Luke's Journey Narrative: Your “job description” of what you must do to be a “faithful & prudent” servant of Jesus Christ by Fr Russ Harbaugh
As you know, our Sunday Gospels readings come from the Gospel according to St. Luke in Ordinary Time in Year C, the liturgical year that we are in. Scripture scholars and commentators make a point of telling us that Luke’s Greek in his gospel is the best Greek in the New Testament. As a matter of fact, this is true except for the first couple chapters, the Infancy Narratives, that are written in the common Greek of the Septuagint (LXX), the Greek form of the Hebrew Bible, it is therefore, more archaic. Luke does this on purpose because it is the link in his gospel from the Old Testament to the New Testament. Scholars tell us that the Greco-Roman world of his time would have read the gospel and its Volume II companion, the Acts of the Apostles, we call it, if not for its religious content, then for its literary content. Some would have read it as romance literature for its literary quality. Compare Luke’s Gospel with Mark’s. While Mark has some literary quality, the Greek and style is more readily listened to than read. Luke has a higher literary quality. Luke uses some literary techniques to make his story more readily understood by the reader. “… after investigating everything accurately anew, to write it down in an orderly sequence for you…” (See Lk 1:1-4) One of these literary techniques is the gathering of some of his material into what we call, The Journey Narrative.
Luke’s gospel reaches its turning point with Jesus setting out for Jerusalem, where He will be put to death. Luke devotes 10 chapters to this journey, 9:51-19:27. (Far longer than Mark where there is also the journey to Jerusalem). We hear from this section of Luke’s gospel from Week 13 to Week 31 of Ordinary Time. That is 19 weeks! Over 51% of Ordinary Time in Year C comes from the Journey Narrative. Some years ago, as this sunk in, I started recording on index cards the primary focus of each gospel reading. As much as I am a trained administrator, I can’t find those cards! So, for this instruction,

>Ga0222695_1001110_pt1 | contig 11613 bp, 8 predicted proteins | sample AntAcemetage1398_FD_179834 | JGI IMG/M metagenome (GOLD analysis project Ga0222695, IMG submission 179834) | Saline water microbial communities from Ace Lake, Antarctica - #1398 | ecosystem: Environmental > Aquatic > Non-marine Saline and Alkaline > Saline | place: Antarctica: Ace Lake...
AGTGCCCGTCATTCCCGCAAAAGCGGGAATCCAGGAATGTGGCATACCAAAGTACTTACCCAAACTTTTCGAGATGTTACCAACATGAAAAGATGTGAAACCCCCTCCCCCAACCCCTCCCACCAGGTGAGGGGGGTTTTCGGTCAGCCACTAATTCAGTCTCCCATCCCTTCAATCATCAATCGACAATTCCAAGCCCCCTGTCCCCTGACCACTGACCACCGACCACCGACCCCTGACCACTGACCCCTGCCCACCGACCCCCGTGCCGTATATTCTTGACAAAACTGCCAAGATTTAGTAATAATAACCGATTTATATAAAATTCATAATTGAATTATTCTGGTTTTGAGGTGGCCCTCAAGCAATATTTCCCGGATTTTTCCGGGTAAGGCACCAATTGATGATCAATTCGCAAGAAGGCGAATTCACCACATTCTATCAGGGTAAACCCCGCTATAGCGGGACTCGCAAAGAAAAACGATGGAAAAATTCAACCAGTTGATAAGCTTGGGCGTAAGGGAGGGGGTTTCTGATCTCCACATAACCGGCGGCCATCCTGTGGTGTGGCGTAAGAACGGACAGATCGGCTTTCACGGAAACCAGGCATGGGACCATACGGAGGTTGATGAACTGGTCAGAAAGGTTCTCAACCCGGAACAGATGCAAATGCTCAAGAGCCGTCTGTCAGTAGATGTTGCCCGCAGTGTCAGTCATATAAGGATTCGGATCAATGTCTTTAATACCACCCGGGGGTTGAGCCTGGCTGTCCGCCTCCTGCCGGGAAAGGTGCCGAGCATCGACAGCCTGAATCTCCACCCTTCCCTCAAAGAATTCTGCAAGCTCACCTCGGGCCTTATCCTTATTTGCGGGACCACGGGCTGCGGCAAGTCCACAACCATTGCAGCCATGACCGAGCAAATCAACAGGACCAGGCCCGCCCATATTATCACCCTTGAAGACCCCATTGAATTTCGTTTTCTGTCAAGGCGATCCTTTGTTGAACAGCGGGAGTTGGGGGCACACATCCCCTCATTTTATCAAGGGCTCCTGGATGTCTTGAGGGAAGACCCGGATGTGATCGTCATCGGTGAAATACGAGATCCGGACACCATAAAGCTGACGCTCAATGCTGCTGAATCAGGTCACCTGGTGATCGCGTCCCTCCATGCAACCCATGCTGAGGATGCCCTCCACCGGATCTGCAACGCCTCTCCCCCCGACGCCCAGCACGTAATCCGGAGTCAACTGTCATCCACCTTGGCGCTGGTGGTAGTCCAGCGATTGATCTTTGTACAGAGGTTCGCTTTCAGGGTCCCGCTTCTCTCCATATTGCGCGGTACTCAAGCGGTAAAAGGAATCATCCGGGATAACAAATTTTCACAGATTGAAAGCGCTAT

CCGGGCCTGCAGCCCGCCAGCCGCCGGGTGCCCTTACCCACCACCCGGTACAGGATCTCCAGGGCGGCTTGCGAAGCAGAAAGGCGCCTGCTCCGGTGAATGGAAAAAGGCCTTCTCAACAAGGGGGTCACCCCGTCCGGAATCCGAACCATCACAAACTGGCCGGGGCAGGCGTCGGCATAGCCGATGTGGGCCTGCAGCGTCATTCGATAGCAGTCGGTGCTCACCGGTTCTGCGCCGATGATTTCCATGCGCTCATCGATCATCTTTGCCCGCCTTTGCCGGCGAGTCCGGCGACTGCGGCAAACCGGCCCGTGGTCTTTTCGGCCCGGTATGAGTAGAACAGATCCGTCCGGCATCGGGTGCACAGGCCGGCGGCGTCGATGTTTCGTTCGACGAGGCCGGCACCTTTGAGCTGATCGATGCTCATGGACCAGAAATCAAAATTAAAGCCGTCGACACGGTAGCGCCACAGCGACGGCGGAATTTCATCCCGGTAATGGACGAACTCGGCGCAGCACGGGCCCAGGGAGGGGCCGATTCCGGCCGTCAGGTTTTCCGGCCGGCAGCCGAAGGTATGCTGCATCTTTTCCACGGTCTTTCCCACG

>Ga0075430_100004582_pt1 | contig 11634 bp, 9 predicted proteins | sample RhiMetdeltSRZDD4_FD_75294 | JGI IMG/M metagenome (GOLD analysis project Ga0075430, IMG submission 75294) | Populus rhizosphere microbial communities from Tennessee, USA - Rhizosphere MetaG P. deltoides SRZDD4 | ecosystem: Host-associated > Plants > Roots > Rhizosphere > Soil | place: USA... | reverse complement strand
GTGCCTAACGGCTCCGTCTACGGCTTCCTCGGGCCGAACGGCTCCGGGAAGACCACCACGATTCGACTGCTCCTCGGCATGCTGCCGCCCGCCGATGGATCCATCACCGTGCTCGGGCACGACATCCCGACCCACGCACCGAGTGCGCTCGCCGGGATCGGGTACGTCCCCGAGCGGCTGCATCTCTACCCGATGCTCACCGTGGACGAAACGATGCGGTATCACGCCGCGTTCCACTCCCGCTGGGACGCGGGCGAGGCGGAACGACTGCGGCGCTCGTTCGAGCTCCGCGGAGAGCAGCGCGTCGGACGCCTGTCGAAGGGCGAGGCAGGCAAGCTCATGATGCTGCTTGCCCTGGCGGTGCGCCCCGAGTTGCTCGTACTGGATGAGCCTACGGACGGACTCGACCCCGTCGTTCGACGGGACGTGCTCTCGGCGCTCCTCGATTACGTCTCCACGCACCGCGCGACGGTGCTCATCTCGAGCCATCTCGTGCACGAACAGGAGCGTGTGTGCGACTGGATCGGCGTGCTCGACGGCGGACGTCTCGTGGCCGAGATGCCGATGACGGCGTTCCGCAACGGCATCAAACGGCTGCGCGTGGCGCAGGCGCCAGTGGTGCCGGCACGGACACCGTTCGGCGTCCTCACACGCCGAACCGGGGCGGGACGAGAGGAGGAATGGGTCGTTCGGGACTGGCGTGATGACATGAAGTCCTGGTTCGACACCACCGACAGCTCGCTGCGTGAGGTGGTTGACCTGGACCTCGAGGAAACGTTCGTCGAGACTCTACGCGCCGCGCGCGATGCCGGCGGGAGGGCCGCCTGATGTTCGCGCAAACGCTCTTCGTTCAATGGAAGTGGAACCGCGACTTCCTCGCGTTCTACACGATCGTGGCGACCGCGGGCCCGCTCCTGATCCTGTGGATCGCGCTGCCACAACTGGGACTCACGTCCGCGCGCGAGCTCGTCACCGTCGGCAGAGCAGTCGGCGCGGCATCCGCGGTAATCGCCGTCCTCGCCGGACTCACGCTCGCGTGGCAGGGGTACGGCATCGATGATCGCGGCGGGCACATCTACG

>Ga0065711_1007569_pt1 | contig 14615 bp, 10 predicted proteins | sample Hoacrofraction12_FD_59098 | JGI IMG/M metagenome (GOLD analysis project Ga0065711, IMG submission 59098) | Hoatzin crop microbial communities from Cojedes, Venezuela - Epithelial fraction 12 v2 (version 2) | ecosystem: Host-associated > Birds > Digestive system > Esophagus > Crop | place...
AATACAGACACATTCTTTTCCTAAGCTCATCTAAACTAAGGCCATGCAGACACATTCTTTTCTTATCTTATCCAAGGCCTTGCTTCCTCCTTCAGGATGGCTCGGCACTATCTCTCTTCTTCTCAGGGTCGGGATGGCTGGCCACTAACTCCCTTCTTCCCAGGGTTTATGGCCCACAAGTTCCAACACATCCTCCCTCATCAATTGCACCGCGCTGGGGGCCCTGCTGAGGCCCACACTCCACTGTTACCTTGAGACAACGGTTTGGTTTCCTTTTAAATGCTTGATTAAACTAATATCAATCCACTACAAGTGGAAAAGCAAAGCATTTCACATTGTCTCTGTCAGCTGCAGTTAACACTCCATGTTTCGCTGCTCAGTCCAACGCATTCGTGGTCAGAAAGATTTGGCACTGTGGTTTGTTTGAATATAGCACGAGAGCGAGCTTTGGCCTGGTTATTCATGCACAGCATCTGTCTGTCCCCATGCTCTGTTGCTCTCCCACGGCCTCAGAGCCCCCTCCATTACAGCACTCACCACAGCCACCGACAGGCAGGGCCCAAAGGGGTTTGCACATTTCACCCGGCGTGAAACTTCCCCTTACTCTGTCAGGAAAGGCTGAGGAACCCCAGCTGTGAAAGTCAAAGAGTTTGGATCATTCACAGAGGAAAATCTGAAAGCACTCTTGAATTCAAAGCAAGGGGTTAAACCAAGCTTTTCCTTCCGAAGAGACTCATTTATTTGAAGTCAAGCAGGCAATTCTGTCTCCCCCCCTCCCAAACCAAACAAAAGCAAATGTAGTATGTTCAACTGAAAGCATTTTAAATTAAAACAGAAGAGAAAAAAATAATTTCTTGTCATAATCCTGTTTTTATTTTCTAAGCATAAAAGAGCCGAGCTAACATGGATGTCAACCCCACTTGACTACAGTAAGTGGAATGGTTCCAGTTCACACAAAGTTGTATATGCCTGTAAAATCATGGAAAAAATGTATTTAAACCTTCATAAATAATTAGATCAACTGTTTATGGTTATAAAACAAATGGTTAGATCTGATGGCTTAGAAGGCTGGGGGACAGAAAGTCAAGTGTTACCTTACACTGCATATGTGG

[Your “job description” of what you must do to be a “faithful & prudent” servant of Jesus Christ]:
I went back and took another look at them and here follows what I found in these readings.
Jesus comes first and foremost. Total commitment to Jesus Christ.
Disciples are meant to bring peace.
The parable of the Good Samaritan: who is my neighbor? Do good to all others even those we think of as enemies.
Mary/Martha. We need actions and contemplation in our lives. Each of us has his/her own gifts from God to bring to others.
Perseverance, especially in prayer.
Our lives are not about amassing “stuff.” Don’t be crushed by possessions. The real treasure in life is selfless and affirming love. Stewardship. We belong to God.
“Preparedness.” Integrity and trust are the qualities of the “faithful and prudent” servant. The gift of time.
Life is full of vulnerabilities and fragileness. The constant that bridges these divisions is God’s love. The Gospel demands: compassion, forgiveness and justice. Commitment to Christ often means taking a stand on certain things that may put us in opposition to others: “rejection.”
“The narrow gate.” Grace of God frees us to transform our lives and find new purpose in our broken but still very much meaningful lives. Humble yourself. Don’t be afraid of making yourself small.
Humility. Don’t have to be the center of all things.
Discipleship means integrating Christ’s teachings into our daily lives. Cost of discipleship versus cheap grace. Carry our cross daily. Prefer Christ to all things. When Jesus says, “hate father and mother” He really means letting one’s family go. “Hate” is more accurately translated as “prefer.” In Jesus’ society, the family relationship was the most important relationship. He is telling us that He must come first. Our relationship with Him is the most important relationship. Renounce possessions.
Prodigal Son Parable. God is ”prodigal and extravagant” with His forgiveness.
“Dishonest Steward’ Parable. What really matters, what really counts: the divine love that will transform us. While the Dishonest Steward used shrewdness, we use prayer. Total commitment to Jesus should be the driving force in our lives.
See God in our midst and in the poor. Behold the dignity in every human being. Show our faith in every day actions.
Need to increase our faith. Big things can come from small acts. Parable of the Mustard Seed.
Gratitude in all things. “God is good, all the time, and, all the time, God is good.”
Perseverance. Prayer. Hope. The Parable of the Persistent Widow.
Humility. Parable of Pharisee and the Publican.
Story of Zacchaeus. Don’t defraud anyone.
Certain themes keep coming back: importance of prayer, persistence, love of God and others, compassion, forgiveness.
I urge you to pay very close attention to the Gospel readings during this time. You might want to try your hand at making your own list of the important things you find in them. Then, you will have your “job description” of what you must do to be a “faithful and prudent” servant of Jesus Christ.
As we proceed through this liturgical year, let us think of the themes in our gospel readings for Weeks 13-31 as a kind of blueprint or job description for being worthy to be called a Christian. We may be overwhelmed when we put it all together. After all, in the Gospel according to Matthew, we hear Jesus say, that “His yoke is easy and His burden light.” How can that be after hearing all this? Because God always presents us with His grace and with that grace we can say to the ”mountain move.”
All things are possible with God’s grace, God’s help!